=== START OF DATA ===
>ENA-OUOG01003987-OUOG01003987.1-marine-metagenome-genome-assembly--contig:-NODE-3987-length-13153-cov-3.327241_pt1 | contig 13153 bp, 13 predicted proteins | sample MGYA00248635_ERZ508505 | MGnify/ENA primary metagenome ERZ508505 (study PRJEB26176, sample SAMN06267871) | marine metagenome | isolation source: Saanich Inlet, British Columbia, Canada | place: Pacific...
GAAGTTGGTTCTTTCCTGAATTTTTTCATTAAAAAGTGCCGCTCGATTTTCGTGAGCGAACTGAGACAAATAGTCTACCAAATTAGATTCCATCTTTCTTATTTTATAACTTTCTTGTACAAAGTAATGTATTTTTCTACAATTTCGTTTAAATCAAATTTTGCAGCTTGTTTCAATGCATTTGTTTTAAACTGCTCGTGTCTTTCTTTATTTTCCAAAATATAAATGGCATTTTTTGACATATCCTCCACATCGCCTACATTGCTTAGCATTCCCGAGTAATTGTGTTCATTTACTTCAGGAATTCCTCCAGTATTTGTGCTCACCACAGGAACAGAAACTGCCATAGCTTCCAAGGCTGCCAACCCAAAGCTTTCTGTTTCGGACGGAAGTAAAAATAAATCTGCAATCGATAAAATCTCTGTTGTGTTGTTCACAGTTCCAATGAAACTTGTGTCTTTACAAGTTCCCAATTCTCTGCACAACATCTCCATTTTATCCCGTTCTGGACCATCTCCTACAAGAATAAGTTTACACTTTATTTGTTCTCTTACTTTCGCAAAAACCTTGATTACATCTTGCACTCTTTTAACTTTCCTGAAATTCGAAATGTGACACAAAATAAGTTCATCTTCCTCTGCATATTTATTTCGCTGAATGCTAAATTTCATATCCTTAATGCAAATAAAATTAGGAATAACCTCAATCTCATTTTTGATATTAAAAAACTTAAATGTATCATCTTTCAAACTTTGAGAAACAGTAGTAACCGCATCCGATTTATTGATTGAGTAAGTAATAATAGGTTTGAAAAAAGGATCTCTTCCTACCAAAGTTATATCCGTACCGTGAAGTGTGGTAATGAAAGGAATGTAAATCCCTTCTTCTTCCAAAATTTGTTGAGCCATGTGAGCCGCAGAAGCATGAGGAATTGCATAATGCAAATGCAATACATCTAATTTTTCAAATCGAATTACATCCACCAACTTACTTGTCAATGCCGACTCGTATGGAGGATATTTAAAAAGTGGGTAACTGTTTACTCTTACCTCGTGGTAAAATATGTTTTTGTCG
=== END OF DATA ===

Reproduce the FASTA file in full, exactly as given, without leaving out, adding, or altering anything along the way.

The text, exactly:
>ENA-OUOG01003987-OUOG01003987.1-marine-metagenome-genome-assembly--contig:-NODE-3987-length-13153-cov-3.327241_pt1 | contig 13153 bp, 13 predicted proteins | sample MGYA00248635_ERZ508505 | MGnify/ENA primary metagenome ERZ508505 (study PRJEB26176, sample SAMN06267871) | marine metagenome | isolation source: Saanich Inlet, British Columbia, Canada | place: Pacific...
GAAGTTGGTTCTTTCCTGAATTTTTTCATTAAAAAGTGCCGCTCGATTTTCGTGAGCGAACTGAGACAAATAGTCTACCAAATTAGATTCCATCTTTCTTATTTTATAACTTTCTTGTACAAAGTAATGTATTTTTCTACAATTTCGTTTAAATCAAATTTTGCAGCTTGTTTCAATGCATTTGTTTTAAACTGCTCGTGTCTTTCTTTATTTTCCAAAATATAAATGGCATTTTTTGACATATCCTCCACATCGCCTACATTGCTTAGCATTCCCGAGTAATTGTGTTCATTTACTTCAGGAATTCCTCCAGTATTTGTGCTCACCACAGGAACAGAAACTGCCATAGCTTCCAAGGCTGCCAACCCAAAGCTTTCTGTTTCGGACGGAAGTAAAAATAAATCTGCAATCGATAAAATCTCTGTTGTGTTGTTCACAGTTCCAATGAAACTTGTGTCTTTACAAGTTCCCAATTCTCTGCACAACATCTCCATTTTATCCCGTTCTGGACCATCTCCTACAAGAATAAGTTTACACTTTATTTGTTCTCTTACTTTCGCAAAAACCTTGATTACATCTTGCACTCTTTTAACTTTCCTGAAATTCGAAATGTGACACAAAATAAGTTCATCTTCCTCTGCATATTTATTTCGCTGAATGCTAAATTTCATATCCTTAATGCAAATAAAATTAGGAATAACCTCAATCTCATTTTTGATATTAAAAAACTTAAATGTATCATCTTTCAAACTTTGAGAAACAGTAGTAACCGCATCCGATTTATTGATTGAGTAAGTAATAATAGGTTTGAAAAAAGGATCTCTTCCTACCAAAGTTATATCCGTACCGTGAAGTGTGGTAATGAAAGGAATGTAAATCCCTTCTTCTTCCAAAATTTGTTGAGCCATGTGAGCCGCAGAAGCATGAGGAATTGCATAATGCAAATGCAATACATCTAATTTTTCAAATCGAATTACATCCACCAACTTACTTGTCAATGCCGACTCGTATGGAGGATATTTAAAAAGTGGGTAACTGTTTACTCTTACCTCGTGGTAAAATATGTTTTTGTCG